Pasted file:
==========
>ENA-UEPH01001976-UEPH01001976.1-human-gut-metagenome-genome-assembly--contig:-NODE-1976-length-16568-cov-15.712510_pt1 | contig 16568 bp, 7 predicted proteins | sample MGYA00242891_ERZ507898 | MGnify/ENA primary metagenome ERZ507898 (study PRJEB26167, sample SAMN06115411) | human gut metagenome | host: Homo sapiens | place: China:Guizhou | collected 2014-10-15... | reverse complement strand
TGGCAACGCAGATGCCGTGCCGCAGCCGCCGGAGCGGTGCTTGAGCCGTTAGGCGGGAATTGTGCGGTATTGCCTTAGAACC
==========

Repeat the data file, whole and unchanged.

>ENA-UEPH01001976-UEPH01001976.1-human-gut-metagenome-genome-assembly--contig:-NODE-1976-length-16568-cov-15.712510_pt1 | contig 16568 bp, 7 predicted proteins | sample MGYA00242891_ERZ507898 | MGnify/ENA primary metagenome ERZ507898 (study PRJEB26167, sample SAMN06115411) | human gut metagenome | host: Homo sapiens | place: China:Guizhou | collected 2014-10-15... | reverse complement strand
TGGCAACGCAGATGCCGTGCCGCAGCCGCCGGAGCGGTGCTTGAGCCGTTAGGCGGGAATTGTGCGGTATTGCCTTAGAACC